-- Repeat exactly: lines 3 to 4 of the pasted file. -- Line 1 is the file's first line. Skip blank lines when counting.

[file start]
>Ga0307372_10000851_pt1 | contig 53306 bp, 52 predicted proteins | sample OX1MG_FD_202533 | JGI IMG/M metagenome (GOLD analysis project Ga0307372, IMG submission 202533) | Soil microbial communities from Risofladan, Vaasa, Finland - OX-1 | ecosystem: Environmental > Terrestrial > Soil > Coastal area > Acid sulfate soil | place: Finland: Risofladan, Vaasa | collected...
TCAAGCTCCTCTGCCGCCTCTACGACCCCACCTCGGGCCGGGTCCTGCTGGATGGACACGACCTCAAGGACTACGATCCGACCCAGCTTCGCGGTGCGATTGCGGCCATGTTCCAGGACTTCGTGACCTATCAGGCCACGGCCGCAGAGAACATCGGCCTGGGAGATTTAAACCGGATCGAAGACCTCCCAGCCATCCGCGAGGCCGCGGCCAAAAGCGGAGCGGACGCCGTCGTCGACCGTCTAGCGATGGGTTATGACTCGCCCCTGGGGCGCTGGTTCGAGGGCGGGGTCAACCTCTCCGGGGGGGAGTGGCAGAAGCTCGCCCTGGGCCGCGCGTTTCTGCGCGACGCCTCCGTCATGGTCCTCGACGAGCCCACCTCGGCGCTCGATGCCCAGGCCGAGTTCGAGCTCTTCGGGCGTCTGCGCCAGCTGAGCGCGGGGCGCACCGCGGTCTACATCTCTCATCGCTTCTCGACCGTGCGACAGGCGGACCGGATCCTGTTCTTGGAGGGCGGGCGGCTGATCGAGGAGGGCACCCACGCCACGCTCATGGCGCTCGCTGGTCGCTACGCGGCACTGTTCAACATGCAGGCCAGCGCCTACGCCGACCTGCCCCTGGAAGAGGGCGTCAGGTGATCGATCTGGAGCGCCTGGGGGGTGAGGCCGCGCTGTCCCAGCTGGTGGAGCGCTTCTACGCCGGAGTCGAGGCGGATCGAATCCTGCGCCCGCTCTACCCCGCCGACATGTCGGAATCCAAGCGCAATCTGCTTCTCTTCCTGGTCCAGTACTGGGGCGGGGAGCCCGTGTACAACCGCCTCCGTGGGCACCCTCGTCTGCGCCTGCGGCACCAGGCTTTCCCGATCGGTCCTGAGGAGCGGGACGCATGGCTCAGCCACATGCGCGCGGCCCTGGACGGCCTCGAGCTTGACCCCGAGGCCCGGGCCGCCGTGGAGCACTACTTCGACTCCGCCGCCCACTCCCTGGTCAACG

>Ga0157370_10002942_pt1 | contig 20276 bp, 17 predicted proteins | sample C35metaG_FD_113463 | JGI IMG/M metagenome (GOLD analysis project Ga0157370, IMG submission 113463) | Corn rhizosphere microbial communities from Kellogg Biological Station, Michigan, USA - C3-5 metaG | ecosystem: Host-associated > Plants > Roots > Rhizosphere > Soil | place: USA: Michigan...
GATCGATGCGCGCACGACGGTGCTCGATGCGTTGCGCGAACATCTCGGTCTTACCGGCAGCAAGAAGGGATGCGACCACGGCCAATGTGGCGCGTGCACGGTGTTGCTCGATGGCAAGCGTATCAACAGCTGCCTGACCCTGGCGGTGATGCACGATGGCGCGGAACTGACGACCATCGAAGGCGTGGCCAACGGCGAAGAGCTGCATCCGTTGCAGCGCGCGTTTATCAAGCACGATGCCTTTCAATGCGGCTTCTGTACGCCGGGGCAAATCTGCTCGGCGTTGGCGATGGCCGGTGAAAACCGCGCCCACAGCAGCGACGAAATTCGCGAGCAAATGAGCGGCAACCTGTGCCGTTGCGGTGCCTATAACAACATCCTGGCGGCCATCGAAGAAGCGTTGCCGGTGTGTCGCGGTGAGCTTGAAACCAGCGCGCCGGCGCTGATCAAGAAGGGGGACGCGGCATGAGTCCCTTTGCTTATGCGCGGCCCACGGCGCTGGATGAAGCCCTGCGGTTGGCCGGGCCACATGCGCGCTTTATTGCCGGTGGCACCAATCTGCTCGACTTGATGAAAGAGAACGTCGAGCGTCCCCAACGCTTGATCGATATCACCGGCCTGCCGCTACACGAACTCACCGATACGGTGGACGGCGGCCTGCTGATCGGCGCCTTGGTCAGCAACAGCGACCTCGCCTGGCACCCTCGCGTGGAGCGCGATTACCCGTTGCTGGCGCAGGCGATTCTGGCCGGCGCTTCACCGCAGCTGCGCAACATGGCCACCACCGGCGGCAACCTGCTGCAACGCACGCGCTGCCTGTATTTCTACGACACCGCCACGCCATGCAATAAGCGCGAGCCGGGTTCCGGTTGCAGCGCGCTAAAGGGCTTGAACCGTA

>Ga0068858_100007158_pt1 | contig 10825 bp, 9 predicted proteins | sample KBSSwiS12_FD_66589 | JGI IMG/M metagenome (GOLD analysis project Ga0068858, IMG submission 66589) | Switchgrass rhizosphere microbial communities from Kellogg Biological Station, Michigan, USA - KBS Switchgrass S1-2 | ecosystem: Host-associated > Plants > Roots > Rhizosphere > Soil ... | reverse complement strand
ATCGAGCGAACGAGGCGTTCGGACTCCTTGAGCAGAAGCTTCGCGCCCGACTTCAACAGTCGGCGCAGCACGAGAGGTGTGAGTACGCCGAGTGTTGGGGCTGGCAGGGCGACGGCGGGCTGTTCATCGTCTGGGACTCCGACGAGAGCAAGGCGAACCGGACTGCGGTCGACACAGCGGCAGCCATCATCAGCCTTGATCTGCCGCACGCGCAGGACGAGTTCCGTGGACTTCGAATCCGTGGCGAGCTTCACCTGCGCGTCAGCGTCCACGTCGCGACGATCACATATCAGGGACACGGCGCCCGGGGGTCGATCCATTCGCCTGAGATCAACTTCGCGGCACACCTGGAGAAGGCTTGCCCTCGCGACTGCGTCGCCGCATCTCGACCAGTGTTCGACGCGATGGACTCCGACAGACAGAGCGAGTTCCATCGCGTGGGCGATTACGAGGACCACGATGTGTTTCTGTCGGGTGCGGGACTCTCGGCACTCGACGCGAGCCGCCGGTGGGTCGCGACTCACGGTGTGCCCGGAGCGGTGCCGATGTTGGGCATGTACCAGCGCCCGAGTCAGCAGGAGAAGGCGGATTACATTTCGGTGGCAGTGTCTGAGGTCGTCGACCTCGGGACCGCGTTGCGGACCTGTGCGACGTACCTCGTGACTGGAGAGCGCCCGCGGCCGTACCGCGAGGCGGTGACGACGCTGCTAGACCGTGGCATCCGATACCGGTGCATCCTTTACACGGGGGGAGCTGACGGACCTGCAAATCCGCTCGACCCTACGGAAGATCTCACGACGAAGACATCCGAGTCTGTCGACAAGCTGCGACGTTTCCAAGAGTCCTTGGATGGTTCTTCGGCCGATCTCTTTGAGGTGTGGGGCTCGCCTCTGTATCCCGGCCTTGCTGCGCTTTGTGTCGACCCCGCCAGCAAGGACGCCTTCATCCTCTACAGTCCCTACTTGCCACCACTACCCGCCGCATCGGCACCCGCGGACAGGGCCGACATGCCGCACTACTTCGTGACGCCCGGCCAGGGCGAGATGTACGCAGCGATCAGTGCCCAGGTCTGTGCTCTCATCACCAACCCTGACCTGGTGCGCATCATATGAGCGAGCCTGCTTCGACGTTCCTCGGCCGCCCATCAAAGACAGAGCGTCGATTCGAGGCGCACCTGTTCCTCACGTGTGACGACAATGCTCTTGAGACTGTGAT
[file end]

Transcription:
>Ga0157370_10002942_pt1 | contig 20276 bp, 17 predicted proteins | sample C35metaG_FD_113463 | JGI IMG/M metagenome (GOLD analysis project Ga0157370, IMG submission 113463) | Corn rhizosphere microbial communities from Kellogg Biological Station, Michigan, USA - C3-5 metaG | ecosystem: Host-associated > Plants > Roots > Rhizosphere > Soil | place: USA: Michigan...
GATCGATGCGCGCACGACGGTGCTCGATGCGTTGCGCGAACATCTCGGTCTTACCGGCAGCAAGAAGGGATGCGACCACGGCCAATGTGGCGCGTGCACGGTGTTGCTCGATGGCAAGCGTATCAACAGCTGCCTGACCCTGGCGGTGATGCACGATGGCGCGGAACTGACGACCATCGAAGGCGTGGCCAACGGCGAAGAGCTGCATCCGTTGCAGCGCGCGTTTATCAAGCACGATGCCTTTCAATGCGGCTTCTGTACGCCGGGGCAAATCTGCTCGGCGTTGGCGATGGCCGGTGAAAACCGCGCCCACAGCAGCGACGAAATTCGCGAGCAAATGAGCGGCAACCTGTGCCGTTGCGGTGCCTATAACAACATCCTGGCGGCCATCGAAGAAGCGTTGCCGGTGTGTCGCGGTGAGCTTGAAACCAGCGCGCCGGCGCTGATCAAGAAGGGGGACGCGGCATGAGTCCCTTTGCTTATGCGCGGCCCACGGCGCTGGATGAAGCCCTGCGGTTGGCCGGGCCACATGCGCGCTTTATTGCCGGTGGCACCAATCTGCTCGACTTGATGAAAGAGAACGTCGAGCGTCCCCAACGCTTGATCGATATCACCGGCCTGCCGCTACACGAACTCACCGATACGGTGGACGGCGGCCTGCTGATCGGCGCCTTGGTCAGCAACAGCGACCTCGCCTGGCACCCTCGCGTGGAGCGCGATTACCCGTTGCTGGCGCAGGCGATTCTGGCCGGCGCTTCACCGCAGCTGCGCAACATGGCCACCACCGGCGGCAACCTGCTGCAACGCACGCGCTGCCTGTATTTCTACGACACCGCCACGCCATGCAATAAGCGCGAGCCGGGTTCCGGTTGCAGCGCGCTAAAGGGCTTGAACCGTA